Reaching Students’ Families on Their Terms

Lori Aratani, Washington Post, Jan. 24, 2006

How do you translate “authentic assessment” into Urdu? “Stakeholders” into Spanish? “Paradigm shift” into Cambodian?

Translation is a notoriously difficult task, but in the world of education, which often employs a language all its own, the job can be even more daunting. After all, in education, parents aren’t just parents, they’re “stakeholders.” A test isn’t a test—it’s an “outcome-based assessment.”

Increasingly, education is not just about how to reach students in the classroom—it’s about how to communicate and connect with their families outside of school.

“Immigrant families are the fastest-growing sector of the school population in the U.S.,” said Marcelo Suarez-Orozco, co-director of New York University’s Immigration Studies Program. “Schools in every corner of the country are facing this issue.”

In Montgomery County, where students speak more than 140 languages, letters go home in five languages in addition to English: Spanish, French, Korean, Vietnamese and Chinese. Fairfax County officials translate student handbooks and notices into seven tongues: Spanish, Urdu, Vietnamese, Chinese, Korean, Arabic and Farsi.

“There is so much educationese out there that even an English speaker doesn’t have total understanding,” said Cindy Kerr, president of the Montgomery County Council of Parent Teacher Associations, which has pressed for improved translation services in the county, where the number of non-English-speaking students increased 83 percent from 1995 to 2005.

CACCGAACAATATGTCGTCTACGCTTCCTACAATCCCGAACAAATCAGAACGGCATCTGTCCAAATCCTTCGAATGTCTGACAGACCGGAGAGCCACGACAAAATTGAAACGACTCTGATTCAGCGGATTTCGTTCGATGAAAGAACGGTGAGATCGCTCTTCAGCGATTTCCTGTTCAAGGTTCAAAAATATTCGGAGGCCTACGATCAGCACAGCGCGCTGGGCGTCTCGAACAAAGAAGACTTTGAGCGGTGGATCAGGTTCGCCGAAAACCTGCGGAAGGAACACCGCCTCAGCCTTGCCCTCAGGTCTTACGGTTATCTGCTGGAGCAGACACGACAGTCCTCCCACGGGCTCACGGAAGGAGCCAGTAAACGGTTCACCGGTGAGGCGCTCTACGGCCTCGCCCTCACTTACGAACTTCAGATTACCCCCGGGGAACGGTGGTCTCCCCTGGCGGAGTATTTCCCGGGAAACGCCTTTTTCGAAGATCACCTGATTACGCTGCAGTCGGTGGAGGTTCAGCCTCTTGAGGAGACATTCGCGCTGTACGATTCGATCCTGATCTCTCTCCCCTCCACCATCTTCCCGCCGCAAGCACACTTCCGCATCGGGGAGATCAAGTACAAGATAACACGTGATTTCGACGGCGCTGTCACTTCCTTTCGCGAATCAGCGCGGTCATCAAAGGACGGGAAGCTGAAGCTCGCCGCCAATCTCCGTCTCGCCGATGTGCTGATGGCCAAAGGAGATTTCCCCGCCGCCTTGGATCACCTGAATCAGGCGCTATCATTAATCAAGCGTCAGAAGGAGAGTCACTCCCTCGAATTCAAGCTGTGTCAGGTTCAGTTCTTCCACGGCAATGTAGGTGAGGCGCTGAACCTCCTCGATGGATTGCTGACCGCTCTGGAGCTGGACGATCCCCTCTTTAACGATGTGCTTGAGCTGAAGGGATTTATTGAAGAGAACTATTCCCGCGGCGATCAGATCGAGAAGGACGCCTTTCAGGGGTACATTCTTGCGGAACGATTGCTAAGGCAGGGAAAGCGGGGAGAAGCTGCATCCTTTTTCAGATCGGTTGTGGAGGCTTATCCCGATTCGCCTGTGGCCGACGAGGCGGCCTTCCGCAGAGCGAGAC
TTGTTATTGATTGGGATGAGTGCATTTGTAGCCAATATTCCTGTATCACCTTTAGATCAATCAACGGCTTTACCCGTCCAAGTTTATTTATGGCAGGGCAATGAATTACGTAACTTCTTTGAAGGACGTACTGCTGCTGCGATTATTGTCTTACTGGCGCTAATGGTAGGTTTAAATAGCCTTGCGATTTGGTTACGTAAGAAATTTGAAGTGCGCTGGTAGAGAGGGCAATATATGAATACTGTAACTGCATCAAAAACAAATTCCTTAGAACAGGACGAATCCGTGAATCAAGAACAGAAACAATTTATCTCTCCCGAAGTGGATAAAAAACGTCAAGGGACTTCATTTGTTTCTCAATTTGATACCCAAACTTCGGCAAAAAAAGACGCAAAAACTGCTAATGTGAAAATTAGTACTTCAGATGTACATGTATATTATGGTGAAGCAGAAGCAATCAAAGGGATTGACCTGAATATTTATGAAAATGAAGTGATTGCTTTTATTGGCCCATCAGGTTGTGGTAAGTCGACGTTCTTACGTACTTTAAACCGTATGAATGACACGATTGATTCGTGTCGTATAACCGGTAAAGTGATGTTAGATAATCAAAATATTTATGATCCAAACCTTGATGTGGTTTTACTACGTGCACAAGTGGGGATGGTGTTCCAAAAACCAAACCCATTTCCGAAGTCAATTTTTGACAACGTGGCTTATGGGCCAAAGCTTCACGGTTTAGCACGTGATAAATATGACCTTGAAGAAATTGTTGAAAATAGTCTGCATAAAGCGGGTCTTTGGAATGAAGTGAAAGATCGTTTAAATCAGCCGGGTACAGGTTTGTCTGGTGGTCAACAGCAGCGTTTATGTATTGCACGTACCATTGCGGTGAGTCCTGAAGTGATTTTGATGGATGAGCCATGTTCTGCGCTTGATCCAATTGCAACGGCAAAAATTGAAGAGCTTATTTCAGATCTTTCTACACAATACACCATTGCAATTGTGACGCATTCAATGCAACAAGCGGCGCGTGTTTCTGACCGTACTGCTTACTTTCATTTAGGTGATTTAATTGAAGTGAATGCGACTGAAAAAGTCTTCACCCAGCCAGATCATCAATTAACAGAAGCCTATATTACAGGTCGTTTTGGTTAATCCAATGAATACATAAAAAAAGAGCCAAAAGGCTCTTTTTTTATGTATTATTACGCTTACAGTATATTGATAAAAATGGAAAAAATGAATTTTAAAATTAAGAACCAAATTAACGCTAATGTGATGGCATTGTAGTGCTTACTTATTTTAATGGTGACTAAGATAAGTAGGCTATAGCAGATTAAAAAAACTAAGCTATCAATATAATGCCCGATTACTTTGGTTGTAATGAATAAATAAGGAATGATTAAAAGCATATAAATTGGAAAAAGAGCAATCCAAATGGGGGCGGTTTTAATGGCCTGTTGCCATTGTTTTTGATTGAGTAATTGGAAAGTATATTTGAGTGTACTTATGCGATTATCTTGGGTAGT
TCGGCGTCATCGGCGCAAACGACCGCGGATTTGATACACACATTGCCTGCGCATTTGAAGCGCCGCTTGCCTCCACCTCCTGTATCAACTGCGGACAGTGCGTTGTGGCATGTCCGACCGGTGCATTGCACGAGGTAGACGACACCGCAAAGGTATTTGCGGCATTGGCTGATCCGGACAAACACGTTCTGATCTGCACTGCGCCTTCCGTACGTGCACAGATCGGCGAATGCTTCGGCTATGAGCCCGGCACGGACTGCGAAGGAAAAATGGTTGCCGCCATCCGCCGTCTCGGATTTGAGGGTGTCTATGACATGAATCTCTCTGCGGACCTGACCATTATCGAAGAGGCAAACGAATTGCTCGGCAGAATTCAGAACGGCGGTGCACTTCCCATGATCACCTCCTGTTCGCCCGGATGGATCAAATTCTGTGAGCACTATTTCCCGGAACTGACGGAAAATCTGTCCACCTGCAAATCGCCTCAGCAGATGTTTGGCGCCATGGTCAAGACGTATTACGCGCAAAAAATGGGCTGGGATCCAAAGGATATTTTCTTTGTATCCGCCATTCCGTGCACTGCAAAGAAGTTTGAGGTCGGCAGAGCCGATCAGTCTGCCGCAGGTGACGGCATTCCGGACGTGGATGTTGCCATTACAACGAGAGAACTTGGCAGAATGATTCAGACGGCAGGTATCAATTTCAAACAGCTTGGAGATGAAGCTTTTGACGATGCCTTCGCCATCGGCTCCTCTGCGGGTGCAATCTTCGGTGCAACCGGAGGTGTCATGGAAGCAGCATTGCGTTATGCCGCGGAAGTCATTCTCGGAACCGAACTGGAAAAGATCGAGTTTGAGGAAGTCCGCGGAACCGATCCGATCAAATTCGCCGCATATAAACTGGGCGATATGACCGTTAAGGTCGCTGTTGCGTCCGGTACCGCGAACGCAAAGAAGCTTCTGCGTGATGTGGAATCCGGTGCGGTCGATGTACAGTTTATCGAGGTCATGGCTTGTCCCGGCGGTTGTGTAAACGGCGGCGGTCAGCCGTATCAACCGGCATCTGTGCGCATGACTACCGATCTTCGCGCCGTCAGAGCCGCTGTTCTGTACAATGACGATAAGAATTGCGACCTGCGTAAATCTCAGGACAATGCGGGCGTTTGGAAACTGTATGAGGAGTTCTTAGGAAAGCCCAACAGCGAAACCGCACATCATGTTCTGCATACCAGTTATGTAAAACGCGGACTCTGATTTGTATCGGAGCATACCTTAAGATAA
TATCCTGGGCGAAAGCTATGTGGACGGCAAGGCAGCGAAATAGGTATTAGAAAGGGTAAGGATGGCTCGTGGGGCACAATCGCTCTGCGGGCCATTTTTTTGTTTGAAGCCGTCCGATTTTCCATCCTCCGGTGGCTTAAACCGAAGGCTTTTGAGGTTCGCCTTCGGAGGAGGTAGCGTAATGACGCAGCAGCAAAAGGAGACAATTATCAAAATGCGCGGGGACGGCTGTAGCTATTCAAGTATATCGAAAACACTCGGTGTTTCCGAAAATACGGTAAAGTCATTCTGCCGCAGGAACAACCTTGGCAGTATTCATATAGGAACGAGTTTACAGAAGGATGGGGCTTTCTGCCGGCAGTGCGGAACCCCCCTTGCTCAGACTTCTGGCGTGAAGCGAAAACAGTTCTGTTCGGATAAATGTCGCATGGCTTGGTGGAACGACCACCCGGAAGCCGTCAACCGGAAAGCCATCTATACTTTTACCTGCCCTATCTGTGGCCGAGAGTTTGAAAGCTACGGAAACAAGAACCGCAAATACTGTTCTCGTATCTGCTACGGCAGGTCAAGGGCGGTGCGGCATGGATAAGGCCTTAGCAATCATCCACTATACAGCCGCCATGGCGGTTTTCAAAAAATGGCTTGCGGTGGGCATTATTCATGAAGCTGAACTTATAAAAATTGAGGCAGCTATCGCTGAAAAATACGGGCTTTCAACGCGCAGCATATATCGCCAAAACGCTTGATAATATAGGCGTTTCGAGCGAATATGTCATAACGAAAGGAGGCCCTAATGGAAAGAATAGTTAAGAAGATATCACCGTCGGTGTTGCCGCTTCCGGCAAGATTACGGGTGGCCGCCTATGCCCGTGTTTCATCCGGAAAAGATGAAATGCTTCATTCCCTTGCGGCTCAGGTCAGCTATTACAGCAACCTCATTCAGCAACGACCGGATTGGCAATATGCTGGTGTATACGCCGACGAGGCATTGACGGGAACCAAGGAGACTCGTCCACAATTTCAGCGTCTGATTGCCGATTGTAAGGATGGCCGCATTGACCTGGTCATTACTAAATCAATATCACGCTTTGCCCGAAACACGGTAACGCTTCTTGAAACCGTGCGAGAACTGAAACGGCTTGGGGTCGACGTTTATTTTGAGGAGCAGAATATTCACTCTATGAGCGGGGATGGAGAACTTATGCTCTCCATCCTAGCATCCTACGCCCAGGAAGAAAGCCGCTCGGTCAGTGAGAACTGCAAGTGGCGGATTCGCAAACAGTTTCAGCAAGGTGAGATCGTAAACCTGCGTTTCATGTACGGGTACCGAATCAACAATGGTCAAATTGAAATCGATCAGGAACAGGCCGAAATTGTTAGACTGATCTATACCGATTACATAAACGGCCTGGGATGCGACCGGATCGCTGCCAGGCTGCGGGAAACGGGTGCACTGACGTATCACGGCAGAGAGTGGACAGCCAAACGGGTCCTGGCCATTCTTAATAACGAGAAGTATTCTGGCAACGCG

During the summer, the Montgomery school system launched a full-time unit to focus on translations for the central office and the system’s 194 campuses. The school system, which previously had used contractors and some staff members to do the work, is hoping to improve the consistency and quality of the work by bringing it in-house.

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And the task is growing more complex. For more than a decade, Fairfax County school officials have had a translation unit. Initially, it was staffed by a handful of folks—some working on a part-time, as-needed basis. But as more students have entered the system from countries around the world, the demand for services has escalated. In the 2004-05 school year alone, workers translated more than 2,400 documents and did more than 12,560 interpretations.

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Take the Dr. Seuss classic “Green Eggs and Ham,” which Vergara was asked to translate as part of a home activity for students. The concept of colored food doesn’t necessarily translate to other cultures, Vergara said.

“In other countries, people might think, ‘Why would you want to eat a green egg?’ “ Vergara said. “But children here, they grow up with that book, so for them, it would be fun to eat a green egg.”

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